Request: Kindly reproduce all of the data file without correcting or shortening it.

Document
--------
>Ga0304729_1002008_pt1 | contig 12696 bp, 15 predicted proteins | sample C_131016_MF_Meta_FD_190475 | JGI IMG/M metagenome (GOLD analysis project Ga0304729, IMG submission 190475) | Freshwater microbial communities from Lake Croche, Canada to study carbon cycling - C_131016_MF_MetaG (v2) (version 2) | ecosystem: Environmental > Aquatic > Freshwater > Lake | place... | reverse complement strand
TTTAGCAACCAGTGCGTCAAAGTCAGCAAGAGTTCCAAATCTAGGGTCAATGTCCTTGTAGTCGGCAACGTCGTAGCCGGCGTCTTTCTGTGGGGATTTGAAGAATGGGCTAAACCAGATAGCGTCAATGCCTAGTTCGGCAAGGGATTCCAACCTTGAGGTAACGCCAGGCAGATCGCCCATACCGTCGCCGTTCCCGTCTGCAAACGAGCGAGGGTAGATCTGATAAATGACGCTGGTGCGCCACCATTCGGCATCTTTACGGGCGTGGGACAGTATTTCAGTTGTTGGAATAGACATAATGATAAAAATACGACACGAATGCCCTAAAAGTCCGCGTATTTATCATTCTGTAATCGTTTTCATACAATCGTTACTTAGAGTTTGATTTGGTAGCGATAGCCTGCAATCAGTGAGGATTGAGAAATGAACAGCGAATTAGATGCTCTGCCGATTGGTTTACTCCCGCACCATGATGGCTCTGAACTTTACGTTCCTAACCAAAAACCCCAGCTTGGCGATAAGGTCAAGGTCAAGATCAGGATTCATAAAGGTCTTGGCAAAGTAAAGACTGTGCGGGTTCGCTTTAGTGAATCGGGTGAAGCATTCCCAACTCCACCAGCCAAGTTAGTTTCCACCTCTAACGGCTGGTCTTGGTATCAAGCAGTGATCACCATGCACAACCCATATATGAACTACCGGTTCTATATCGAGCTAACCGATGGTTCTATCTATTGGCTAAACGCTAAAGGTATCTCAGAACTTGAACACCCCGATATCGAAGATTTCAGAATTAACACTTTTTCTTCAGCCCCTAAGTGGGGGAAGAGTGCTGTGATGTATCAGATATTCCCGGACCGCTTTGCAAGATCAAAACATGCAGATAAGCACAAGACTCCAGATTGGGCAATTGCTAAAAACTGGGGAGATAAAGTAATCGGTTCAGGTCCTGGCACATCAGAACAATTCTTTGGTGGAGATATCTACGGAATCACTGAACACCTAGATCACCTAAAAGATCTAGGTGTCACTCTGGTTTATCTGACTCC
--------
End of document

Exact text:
>Ga0304729_1002008_pt1 | contig 12696 bp, 15 predicted proteins | sample C_131016_MF_Meta_FD_190475 | JGI IMG/M metagenome (GOLD analysis project Ga0304729, IMG submission 190475) | Freshwater microbial communities from Lake Croche, Canada to study carbon cycling - C_131016_MF_MetaG (v2) (version 2) | ecosystem: Environmental > Aquatic > Freshwater > Lake | place... | reverse complement strand
TTTAGCAACCAGTGCGTCAAAGTCAGCAAGAGTTCCAAATCTAGGGTCAATGTCCTTGTAGTCGGCAACGTCGTAGCCGGCGTCTTTCTGTGGGGATTTGAAGAATGGGCTAAACCAGATAGCGTCAATGCCTAGTTCGGCAAGGGATTCCAACCTTGAGGTAACGCCAGGCAGATCGCCCATACCGTCGCCGTTCCCGTCTGCAAACGAGCGAGGGTAGATCTGATAAATGACGCTGGTGCGCCACCATTCGGCATCTTTACGGGCGTGGGACAGTATTTCAGTTGTTGGAATAGACATAATGATAAAAATACGACACGAATGCCCTAAAAGTCCGCGTATTTATCATTCTGTAATCGTTTTCATACAATCGTTACTTAGAGTTTGATTTGGTAGCGATAGCCTGCAATCAGTGAGGATTGAGAAATGAACAGCGAATTAGATGCTCTGCCGATTGGTTTACTCCCGCACCATGATGGCTCTGAACTTTACGTTCCTAACCAAAAACCCCAGCTTGGCGATAAGGTCAAGGTCAAGATCAGGATTCATAAAGGTCTTGGCAAAGTAAAGACTGTGCGGGTTCGCTTTAGTGAATCGGGTGAAGCATTCCCAACTCCACCAGCCAAGTTAGTTTCCACCTCTAACGGCTGGTCTTGGTATCAAGCAGTGATCACCATGCACAACCCATATATGAACTACCGGTTCTATATCGAGCTAACCGATGGTTCTATCTATTGGCTAAACGCTAAAGGTATCTCAGAACTTGAACACCCCGATATCGAAGATTTCAGAATTAACACTTTTTCTTCAGCCCCTAAGTGGGGGAAGAGTGCTGTGATGTATCAGATATTCCCGGACCGCTTTGCAAGATCAAAACATGCAGATAAGCACAAGACTCCAGATTGGGCAATTGCTAAAAACTGGGGAGATAAAGTAATCGGTTCAGGTCCTGGCACATCAGAACAATTCTTTGGTGGAGATATCTACGGAATCACTGAACACCTAGATCACCTAAAAGATCTAGGTGTCACTCTGGTTTATCTGACTCC